Plaintiff has used direct advertising techniques for its product such as the distribution of circulars by various dairies delivering milk to customers, sponsoring contests among the truck drivers of these dairies, demonstrations in the retail grocery stores by means of samples and demonstration, and the use of displays. Plaintiff also promoted the sale of its product to bars for use as drink mixers. It also advertised by radio, in a trade newspaper and on menus of restaurants. Most of plaintiff's home delivery sales and advertising have been concentrated in Nassau and Queens Counties, where its bottling plant is located, but gradually it has expanded these sales and promotion to Westchester, New York City, Suffolk County, Fairfield County, Connecticut, and some nearby New Jersey counties. According to plaintiff, the sales of "Orange Delite" have grown from $30,000 in 1952 to about $600,000 in 1963, and represented about 85% of plaintiff's entire business throughout this period.

Unquestionably, plaintiff developed its business from a small, unprofitable manual operation to a large, automatic operation, with a plant, a small fleet of trucks and up-to-date equipment, servicing from 8,000 to 9,000 retailers. It has spent much time, money and energy to develop its product and its efforts have been successful.

There is no dispute but that plaintiff has used the name "Orange Delite" for its orange juice product continuously for some time. No evidence has been presented as to a similar use of this name in this area, although the name "Orange Delight" and "Delite" has been used apparently in other localities.

This unfair use of the name by defendant, says plaintiff, facilitated the entry of defendant into the field by creating "natural acceptance" of defendant's product by the public already familiar with plaintiff's product.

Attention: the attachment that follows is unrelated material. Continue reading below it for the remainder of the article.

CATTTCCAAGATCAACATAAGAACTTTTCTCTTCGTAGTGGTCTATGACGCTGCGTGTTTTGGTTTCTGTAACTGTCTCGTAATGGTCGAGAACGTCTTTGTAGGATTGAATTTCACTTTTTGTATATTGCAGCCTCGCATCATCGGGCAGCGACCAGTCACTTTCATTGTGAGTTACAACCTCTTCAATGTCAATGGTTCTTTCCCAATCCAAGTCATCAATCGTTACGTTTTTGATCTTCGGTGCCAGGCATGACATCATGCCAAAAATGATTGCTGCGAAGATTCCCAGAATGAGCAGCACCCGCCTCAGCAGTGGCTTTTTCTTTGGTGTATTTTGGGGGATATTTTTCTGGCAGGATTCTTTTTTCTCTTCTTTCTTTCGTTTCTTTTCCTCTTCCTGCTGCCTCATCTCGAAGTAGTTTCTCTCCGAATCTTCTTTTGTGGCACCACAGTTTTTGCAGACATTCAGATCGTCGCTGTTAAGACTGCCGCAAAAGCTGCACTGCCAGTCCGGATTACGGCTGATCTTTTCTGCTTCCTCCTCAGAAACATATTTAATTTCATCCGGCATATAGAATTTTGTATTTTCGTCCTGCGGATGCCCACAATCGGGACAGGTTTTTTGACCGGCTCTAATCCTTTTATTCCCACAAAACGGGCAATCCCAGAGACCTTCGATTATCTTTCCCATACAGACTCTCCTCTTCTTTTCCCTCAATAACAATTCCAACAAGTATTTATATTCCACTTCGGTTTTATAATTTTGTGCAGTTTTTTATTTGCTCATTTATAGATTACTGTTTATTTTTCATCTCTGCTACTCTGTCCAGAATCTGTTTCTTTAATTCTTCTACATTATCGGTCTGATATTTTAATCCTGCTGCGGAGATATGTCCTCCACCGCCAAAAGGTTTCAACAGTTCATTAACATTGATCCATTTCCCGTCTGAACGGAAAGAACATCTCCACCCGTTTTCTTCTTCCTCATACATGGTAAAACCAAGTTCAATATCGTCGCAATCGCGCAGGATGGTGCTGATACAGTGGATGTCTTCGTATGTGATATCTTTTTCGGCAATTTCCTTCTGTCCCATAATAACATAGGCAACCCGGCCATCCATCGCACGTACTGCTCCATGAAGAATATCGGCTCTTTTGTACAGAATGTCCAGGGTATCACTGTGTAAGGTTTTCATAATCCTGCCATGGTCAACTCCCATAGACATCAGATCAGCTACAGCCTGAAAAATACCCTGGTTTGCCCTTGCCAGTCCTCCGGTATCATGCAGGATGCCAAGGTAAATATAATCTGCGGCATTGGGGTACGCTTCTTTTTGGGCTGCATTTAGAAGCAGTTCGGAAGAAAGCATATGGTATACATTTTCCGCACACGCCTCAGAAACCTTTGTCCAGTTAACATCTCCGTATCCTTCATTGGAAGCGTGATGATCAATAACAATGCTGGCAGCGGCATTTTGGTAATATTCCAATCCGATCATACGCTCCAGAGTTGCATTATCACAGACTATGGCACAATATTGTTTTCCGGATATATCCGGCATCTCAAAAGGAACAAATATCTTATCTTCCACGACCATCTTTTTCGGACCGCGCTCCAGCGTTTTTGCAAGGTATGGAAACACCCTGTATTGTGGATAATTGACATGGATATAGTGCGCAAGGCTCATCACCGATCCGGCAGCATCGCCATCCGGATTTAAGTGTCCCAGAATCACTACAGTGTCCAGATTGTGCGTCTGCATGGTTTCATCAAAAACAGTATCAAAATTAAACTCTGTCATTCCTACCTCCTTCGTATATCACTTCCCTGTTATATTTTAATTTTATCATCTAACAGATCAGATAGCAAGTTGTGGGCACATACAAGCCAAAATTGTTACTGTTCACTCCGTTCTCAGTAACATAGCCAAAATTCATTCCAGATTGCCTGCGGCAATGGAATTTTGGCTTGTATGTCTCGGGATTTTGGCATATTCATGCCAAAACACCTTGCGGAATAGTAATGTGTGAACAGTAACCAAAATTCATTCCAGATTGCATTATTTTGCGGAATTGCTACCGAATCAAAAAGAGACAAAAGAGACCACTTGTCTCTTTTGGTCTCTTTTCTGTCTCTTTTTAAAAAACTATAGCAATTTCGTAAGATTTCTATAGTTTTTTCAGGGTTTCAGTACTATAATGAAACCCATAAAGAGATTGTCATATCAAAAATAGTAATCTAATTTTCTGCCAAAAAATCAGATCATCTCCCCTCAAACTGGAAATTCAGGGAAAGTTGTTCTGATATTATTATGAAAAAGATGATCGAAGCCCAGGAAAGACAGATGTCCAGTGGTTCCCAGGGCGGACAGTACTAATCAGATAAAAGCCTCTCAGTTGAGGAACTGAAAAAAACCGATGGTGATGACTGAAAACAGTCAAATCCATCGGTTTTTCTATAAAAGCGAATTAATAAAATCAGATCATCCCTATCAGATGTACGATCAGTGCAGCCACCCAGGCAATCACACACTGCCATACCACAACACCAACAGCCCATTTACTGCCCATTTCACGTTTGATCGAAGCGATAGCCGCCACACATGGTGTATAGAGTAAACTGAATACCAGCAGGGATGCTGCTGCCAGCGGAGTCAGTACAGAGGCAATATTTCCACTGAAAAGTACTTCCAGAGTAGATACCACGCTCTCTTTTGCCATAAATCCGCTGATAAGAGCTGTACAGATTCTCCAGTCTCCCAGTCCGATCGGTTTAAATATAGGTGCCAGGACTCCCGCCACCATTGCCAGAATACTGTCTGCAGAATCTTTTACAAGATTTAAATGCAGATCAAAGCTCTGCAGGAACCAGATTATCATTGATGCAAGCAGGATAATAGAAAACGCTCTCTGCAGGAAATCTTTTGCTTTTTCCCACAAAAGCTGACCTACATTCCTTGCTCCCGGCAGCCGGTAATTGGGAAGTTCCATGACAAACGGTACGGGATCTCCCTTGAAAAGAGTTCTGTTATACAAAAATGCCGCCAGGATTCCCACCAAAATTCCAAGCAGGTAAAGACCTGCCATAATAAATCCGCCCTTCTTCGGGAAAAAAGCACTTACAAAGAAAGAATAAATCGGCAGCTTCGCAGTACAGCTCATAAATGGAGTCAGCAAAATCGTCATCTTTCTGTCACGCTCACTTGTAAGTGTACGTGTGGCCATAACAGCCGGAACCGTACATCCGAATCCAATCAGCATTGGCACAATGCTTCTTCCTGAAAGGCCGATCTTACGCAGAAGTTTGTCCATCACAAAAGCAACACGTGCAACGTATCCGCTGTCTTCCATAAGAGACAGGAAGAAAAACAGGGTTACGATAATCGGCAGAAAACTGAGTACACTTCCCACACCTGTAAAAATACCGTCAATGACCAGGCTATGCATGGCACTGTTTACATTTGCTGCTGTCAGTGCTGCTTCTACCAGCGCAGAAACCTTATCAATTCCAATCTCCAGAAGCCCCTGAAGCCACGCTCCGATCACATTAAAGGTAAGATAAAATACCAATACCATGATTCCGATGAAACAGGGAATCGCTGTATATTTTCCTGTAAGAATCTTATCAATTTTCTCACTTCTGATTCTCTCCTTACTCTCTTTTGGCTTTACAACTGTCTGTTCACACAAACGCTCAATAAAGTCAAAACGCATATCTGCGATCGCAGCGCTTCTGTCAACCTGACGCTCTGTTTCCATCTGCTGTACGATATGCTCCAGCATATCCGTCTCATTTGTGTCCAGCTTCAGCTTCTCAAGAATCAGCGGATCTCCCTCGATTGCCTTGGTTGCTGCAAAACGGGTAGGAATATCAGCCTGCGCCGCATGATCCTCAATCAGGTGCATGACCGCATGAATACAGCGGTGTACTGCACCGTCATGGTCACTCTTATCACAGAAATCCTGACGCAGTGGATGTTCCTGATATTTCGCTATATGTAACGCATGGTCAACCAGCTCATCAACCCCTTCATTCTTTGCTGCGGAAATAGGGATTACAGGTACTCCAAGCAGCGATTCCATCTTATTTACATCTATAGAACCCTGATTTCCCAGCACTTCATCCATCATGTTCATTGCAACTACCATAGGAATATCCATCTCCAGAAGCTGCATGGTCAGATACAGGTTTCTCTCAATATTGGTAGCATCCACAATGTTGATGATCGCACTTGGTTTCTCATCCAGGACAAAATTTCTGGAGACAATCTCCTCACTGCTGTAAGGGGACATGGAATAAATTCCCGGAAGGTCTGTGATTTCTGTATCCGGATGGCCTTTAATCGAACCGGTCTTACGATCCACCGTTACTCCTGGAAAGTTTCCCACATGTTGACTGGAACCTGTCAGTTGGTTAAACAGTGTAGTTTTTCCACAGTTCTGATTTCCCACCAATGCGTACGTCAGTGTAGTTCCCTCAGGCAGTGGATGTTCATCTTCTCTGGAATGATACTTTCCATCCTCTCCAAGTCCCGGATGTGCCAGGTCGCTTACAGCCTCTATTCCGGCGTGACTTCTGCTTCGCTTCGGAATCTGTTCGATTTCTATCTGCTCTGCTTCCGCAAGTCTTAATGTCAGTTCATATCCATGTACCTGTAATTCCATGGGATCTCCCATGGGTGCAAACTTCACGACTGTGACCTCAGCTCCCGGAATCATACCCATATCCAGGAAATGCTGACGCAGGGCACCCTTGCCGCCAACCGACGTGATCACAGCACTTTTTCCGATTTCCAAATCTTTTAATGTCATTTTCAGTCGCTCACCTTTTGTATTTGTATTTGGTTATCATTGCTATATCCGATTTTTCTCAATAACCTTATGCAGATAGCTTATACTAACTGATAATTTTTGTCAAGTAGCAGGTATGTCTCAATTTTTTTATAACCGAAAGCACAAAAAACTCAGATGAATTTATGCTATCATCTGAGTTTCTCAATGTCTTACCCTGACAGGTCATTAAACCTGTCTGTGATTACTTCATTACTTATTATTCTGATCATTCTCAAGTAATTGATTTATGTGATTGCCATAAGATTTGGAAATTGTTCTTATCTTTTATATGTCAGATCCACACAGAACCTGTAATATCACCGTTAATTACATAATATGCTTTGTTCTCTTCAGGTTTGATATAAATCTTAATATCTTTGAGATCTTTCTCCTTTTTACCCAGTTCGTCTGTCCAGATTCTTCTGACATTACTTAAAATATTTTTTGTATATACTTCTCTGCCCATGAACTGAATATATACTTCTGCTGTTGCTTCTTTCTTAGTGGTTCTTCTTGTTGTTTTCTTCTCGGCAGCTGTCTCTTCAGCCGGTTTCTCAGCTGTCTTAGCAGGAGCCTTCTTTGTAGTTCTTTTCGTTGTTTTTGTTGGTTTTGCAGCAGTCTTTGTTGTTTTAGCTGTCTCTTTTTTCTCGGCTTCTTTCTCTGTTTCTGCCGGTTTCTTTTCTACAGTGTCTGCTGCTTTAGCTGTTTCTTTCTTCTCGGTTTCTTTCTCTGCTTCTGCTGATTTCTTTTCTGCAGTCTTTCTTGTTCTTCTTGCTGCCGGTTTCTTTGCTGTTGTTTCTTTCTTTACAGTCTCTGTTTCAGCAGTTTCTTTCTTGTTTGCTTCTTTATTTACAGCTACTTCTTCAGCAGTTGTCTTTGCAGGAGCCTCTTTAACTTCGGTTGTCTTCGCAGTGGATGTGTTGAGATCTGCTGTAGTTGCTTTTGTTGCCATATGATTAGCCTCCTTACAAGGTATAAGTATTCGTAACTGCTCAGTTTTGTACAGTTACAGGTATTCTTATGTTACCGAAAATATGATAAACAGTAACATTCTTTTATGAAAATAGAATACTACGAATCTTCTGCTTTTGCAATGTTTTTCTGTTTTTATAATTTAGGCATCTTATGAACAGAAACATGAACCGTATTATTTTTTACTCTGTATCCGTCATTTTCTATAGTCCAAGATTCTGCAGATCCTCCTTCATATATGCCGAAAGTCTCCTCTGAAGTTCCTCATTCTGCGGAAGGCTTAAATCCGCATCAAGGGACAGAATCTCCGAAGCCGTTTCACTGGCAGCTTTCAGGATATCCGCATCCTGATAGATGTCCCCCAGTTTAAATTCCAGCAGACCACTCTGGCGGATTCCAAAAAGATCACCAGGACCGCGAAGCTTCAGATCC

Defendant is a well-known and successful company, one of whose divisions, the Minute Maid Company, is one of the largest producers of frozen citrus and other fruit juices in the United States, the sales of which represent 50% of defendant's total sales. Minute Maid is a registered trademark in constant use since 1946.

In 1961, plaintiff evinced interest in "Minute Maid" products and ordered some samples of California Lemon Juice from defendant.

Unlike plaintiff's product, defendant's juice is frozen and sold in metal cans which must be defrosted and mixed with *560 water. Defendant's frozen fruit juices are widely known.

Because of the current shortage of oranges in 1963, defendant decided to offer for sale a new frozen orange product similar to orange juice but which was not pure orange juice but "a concentrate for orange drink". A trademark search was made and disclosed a California company's registration in 1930 of the mark "Orange Delight" for soft drinks and syrups which had not been renewed or assigned and that the company had gone out of business.

Approximately $2,000,000 was spent by defendant in heralding the entry of its new product in the marketof which about $300,000 was allocated to the geographic area in suitall various and costly advertising methods being employed to insure its acceptance. Final arrangements were made and the design for the label on the cans which bore the trademark "Minute Maid" with notice of registration, and below it, in a smaller lettering, the words "Orange Delight", was sent to the canning plant on February 15, 1963. The same 6 oz. metal can was used on all of defendant's other juices.